April reading: 2 pieces from Aragorn!

In remembrance of our friend Aragorn! our readings for our event next month (Sunday, April 5th) will be two pieces from him on two major ideas he explored throughout his life: indigeneity and locating an anarchy outside of the European tradition.

Extra-European Anarchism would not be a utopia. Not only would a transition to a world that could be derided as “tribal” be cataclysmic but the ability of people to live with each other outside of reified power has not been attempted for quite some time. We will be rusty. Moreover, differentiation will result in a great deal of conflict. This conflict will look very different without War Machines contextualizing them, but will be by no means perfect.

The pieces for discussion will be:

Toward a non European Anarchism or Why a movement is the last thing that people of color need

and

Locating an Indigenous Anarchism

Event will run from 1-4 at Binch Press with the discussion starting around 2:30 as usual (131 Clay Street in Central Falls, RI Suite 211) – parking in the lot to the right of the building or on-street, contact us through social media if you get lost!

In light of the current pandemic, we’re moving our event into the aether with jitsi (https://jitsi.org/jitsi-meet/) – while still on Sunday, the event now starts at 1:30 pm EST in room viscerapvd. Contact us for the password!

March reading: Anti-Japan

Join us on Sunday, March 1st for our next anarchist bazaar and discussion! We’ll be discussing the pamphlet Anti-Japan, a history of the East Asia Anti-Japan Armed Front and partial translation of the group’s urban guerilla manual Hara Hara Tokei.

The impulse that drove Masashi Daidouji to write Hara was, in part, the same spirit that produces zines about security culture today: the sense that, with certain techniques, we can fight these forces and evade them as they attempt to strike us down.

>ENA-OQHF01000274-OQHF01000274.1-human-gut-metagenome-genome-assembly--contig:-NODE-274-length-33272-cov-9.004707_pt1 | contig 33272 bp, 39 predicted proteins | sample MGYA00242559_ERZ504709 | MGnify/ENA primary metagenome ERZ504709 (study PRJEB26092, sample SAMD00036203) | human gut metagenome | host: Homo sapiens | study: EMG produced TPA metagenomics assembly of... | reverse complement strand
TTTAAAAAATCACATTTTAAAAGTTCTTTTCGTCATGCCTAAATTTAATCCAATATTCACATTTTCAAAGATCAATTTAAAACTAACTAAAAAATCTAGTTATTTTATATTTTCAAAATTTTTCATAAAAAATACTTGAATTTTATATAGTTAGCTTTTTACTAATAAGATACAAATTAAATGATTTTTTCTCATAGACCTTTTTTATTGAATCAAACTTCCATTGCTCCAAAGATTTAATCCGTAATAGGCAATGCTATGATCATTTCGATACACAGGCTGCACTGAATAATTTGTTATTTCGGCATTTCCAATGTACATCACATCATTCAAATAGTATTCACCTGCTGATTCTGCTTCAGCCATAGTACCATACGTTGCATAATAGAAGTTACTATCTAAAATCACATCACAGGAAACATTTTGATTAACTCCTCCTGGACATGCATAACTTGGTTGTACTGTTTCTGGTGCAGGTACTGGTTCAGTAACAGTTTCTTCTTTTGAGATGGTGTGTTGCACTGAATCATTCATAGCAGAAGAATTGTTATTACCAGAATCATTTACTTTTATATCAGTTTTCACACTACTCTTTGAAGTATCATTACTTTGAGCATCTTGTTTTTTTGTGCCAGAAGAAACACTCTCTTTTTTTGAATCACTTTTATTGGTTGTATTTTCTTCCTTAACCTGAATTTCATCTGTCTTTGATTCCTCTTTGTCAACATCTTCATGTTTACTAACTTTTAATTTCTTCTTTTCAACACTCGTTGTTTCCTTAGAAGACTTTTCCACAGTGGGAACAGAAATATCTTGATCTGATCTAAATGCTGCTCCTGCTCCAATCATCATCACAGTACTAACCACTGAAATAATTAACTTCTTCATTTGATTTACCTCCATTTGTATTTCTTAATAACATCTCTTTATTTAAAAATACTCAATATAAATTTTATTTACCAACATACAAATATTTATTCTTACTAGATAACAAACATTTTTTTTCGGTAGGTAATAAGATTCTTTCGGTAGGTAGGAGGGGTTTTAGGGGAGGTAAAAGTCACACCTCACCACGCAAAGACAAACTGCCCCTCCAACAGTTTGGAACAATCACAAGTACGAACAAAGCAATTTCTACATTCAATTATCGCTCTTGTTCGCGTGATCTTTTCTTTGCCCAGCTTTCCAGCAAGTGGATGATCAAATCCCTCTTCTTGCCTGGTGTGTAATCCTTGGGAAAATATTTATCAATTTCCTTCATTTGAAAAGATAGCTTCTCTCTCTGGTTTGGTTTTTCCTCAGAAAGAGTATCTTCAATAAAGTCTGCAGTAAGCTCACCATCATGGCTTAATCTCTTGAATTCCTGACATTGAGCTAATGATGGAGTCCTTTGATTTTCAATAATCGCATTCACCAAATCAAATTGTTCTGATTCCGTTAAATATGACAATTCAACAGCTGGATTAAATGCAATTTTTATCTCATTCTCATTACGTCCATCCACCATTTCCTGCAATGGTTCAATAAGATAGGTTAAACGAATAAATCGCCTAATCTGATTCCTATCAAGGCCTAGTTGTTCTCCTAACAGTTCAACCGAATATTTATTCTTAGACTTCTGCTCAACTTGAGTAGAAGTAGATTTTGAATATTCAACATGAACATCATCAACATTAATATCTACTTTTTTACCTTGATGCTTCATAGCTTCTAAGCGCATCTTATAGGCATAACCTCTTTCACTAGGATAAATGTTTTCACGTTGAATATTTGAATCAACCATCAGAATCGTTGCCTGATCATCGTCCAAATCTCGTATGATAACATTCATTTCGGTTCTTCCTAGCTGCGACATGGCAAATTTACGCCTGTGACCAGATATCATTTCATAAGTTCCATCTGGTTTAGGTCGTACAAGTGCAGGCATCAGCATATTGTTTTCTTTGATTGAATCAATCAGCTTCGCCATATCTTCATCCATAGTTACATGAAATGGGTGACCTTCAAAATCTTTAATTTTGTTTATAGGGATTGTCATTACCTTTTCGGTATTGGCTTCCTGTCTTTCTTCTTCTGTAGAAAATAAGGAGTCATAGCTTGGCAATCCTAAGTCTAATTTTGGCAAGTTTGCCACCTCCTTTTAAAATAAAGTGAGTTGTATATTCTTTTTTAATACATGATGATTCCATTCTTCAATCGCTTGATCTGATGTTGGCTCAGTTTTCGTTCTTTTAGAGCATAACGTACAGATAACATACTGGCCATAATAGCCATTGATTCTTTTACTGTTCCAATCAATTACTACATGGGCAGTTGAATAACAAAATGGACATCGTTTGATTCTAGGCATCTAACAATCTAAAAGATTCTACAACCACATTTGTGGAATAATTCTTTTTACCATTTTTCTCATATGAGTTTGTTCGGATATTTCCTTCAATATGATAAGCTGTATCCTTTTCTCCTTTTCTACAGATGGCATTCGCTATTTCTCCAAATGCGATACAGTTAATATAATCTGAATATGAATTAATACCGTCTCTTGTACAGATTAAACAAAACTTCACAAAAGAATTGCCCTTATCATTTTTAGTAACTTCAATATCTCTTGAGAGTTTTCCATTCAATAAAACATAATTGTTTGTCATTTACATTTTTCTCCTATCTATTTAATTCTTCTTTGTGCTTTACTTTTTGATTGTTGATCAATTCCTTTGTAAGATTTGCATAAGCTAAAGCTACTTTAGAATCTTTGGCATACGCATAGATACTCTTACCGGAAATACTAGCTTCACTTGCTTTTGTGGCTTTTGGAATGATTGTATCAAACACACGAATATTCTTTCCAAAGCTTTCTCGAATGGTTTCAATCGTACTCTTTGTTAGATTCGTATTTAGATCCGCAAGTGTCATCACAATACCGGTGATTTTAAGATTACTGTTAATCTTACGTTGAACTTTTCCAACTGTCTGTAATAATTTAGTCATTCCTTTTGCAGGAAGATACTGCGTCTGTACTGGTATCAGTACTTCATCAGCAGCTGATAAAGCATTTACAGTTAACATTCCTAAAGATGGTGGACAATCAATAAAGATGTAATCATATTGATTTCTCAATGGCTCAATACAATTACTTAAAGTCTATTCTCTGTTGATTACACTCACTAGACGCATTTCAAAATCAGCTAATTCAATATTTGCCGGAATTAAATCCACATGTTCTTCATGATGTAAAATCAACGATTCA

Find the reading here

(if the anarchist library is still down, find it here)

Event will run from 1-4 at Binch Press with the discussion starting around 2:30 as usual (131 Clay Street in Central Falls, RI Suite 211) – parking in the lot to the right of the building or on-street, contact us through social media if you get lost!

February reading: Inhabit & critique

Join us on Sunday, February 2nd for our next anarchist bazaar and discussion! We’re (tentatively) back at Binch from 1-4 (131 Clay Street in Central Falls, RI Suite 211) – parking in the lot to the right of the building or on-street, contact us through social media if you get lost!

This month we’ll be discussing the essay Inhabit, which, like Desert, examines what happens at the end of the world but emerges with a more enthusiastic response.

We are already here–with every dystopian element, every means of revolution. The horrific consequences of our time and its beautiful potential are unfolding everywhere. We are resisting the end of the world by proliferating new worlds. We are becoming ungovernable–unbeholden to their merciless law, their crumbling infrastructure, their vile economy, and their spiritually broken culture.

Find the full essay here and be impressed by the slick web design.

We’ll also be considering one critique, Old habits die hard, which has been posted to both anarchistnews and the anarchist library.

In a website smeared in washed-out shades of nauseating orange which are the visual equivalent of an air raid siren coupled with the sound of retching, “Inhabit” prophesizes parochial dreams of bucolic vigor. As you scroll down, a demanding cadre sets about an interminable list of impossible tasks, the reader thus incurs in a great debt from the outset. Their 1-short-of-10 commandments begin with “Find each other”. This is because they begin their journey as shepherds without a sheeple.

Finally, if you have time, we’d recommend the Anarchy Bang episode on Inhabit as well (starts around 01:20:40)

Reading for January: Jane